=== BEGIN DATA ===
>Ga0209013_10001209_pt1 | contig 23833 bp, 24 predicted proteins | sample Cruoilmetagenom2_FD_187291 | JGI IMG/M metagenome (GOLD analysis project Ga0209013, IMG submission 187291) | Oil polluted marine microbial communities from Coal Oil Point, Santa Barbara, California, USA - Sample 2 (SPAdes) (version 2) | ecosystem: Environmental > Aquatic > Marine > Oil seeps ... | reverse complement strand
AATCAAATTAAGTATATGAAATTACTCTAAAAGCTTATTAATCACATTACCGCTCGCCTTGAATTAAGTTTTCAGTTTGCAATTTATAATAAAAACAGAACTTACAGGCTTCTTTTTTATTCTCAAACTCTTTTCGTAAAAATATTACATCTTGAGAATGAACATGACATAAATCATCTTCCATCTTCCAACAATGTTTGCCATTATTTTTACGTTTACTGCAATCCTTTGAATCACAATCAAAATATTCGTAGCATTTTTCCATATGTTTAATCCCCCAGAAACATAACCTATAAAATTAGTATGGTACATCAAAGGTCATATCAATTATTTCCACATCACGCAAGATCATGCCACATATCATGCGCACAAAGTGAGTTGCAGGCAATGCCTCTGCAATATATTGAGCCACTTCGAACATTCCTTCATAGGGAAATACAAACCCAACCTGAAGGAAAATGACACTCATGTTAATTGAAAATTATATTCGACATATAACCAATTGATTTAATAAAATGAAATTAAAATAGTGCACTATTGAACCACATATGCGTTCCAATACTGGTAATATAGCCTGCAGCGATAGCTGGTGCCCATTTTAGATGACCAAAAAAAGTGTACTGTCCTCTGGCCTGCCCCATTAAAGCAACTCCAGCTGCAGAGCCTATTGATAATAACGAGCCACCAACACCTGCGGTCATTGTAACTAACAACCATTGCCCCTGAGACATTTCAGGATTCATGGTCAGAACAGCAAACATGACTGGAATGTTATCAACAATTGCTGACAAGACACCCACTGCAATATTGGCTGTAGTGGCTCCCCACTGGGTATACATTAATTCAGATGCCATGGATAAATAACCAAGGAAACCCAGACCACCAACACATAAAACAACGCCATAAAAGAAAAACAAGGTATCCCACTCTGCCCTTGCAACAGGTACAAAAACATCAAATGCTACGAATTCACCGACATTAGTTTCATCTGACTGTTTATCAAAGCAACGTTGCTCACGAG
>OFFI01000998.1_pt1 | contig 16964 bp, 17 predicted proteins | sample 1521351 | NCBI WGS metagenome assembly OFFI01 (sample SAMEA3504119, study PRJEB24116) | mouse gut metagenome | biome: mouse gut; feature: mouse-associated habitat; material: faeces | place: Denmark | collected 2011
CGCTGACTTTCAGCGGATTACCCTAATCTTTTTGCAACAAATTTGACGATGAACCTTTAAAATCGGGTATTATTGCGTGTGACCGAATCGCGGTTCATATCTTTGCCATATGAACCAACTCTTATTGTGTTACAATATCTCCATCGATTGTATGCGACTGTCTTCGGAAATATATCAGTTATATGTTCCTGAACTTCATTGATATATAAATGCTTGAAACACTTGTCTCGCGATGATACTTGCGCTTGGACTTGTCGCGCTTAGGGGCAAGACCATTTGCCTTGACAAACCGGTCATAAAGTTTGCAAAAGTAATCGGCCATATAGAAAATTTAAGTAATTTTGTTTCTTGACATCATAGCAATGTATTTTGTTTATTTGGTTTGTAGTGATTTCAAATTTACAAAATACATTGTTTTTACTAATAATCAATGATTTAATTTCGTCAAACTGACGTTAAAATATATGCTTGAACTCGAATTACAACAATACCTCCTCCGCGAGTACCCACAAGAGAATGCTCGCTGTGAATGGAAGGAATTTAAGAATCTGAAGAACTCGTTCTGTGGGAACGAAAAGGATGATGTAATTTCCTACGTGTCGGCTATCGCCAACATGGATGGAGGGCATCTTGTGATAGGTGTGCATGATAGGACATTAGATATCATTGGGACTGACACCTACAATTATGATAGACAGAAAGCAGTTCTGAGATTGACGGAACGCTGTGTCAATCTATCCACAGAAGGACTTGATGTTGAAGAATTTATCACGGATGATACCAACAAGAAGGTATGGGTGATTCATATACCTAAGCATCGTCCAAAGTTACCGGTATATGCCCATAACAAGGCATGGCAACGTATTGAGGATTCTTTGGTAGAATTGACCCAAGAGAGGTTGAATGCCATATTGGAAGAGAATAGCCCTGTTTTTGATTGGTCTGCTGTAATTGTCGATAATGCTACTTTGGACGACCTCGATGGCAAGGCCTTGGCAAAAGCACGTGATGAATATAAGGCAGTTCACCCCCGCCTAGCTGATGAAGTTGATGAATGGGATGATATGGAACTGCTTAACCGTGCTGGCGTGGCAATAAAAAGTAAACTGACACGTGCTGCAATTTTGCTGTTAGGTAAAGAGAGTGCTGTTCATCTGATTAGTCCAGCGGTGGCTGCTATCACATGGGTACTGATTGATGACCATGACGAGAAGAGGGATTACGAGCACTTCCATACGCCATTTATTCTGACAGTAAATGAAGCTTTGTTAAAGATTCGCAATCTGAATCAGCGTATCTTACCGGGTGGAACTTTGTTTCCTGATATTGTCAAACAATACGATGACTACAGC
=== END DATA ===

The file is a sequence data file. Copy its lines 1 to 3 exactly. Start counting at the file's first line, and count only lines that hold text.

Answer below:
>Ga0209013_10001209_pt1 | contig 23833 bp, 24 predicted proteins | sample Cruoilmetagenom2_FD_187291 | JGI IMG/M metagenome (GOLD analysis project Ga0209013, IMG submission 187291) | Oil polluted marine microbial communities from Coal Oil Point, Santa Barbara, California, USA - Sample 2 (SPAdes) (version 2) | ecosystem: Environmental > Aquatic > Marine > Oil seeps ... | reverse complement strand
AATCAAATTAAGTATATGAAATTACTCTAAAAGCTTATTAATCACATTACCGCTCGCCTTGAATTAAGTTTTCAGTTTGCAATTTATAATAAAAACAGAACTTACAGGCTTCTTTTTTATTCTCAAACTCTTTTCGTAAAAATATTACATCTTGAGAATGAACATGACATAAATCATCTTCCATCTTCCAACAATGTTTGCCATTATTTTTACGTTTACTGCAATCCTTTGAATCACAATCAAAATATTCGTAGCATTTTTCCATATGTTTAATCCCCCAGAAACATAACCTATAAAATTAGTATGGTACATCAAAGGTCATATCAATTATTTCCACATCACGCAAGATCATGCCACATATCATGCGCACAAAGTGAGTTGCAGGCAATGCCTCTGCAATATATTGAGCCACTTCGAACATTCCTTCATAGGGAAATACAAACCCAACCTGAAGGAAAATGACACTCATGTTAATTGAAAATTATATTCGACATATAACCAATTGATTTAATAAAATGAAATTAAAATAGTGCACTATTGAACCACATATGCGTTCCAATACTGGTAATATAGCCTGCAGCGATAGCTGGTGCCCATTTTAGATGACCAAAAAAAGTGTACTGTCCTCTGGCCTGCCCCATTAAAGCAACTCCAGCTGCAGAGCCTATTGATAATAACGAGCCACCAACACCTGCGGTCATTGTAACTAACAACCATTGCCCCTGAGACATTTCAGGATTCATGGTCAGAACAGCAAACATGACTGGAATGTTATCAACAATTGCTGACAAGACACCCACTGCAATATTGGCTGTAGTGGCTCCCCACTGGGTATACATTAATTCAGATGCCATGGATAAATAACCAAGGAAACCCAGACCACCAACACATAAAACAACGCCATAAAAGAAAAACAAGGTATCCCACTCTGCCCTTGCAACAGGTACAAAAACATCAAATGCTACGAATTCACCGACATTAGTTTCATCTGACTGTTTATCAAAGCAACGTTGCTCACGAG
>OFFI01000998.1_pt1 | contig 16964 bp, 17 predicted proteins | sample 1521351 | NCBI WGS metagenome assembly OFFI01 (sample SAMEA3504119, study PRJEB24116) | mouse gut metagenome | biome: mouse gut; feature: mouse-associated habitat; material: faeces | place: Denmark | collected 2011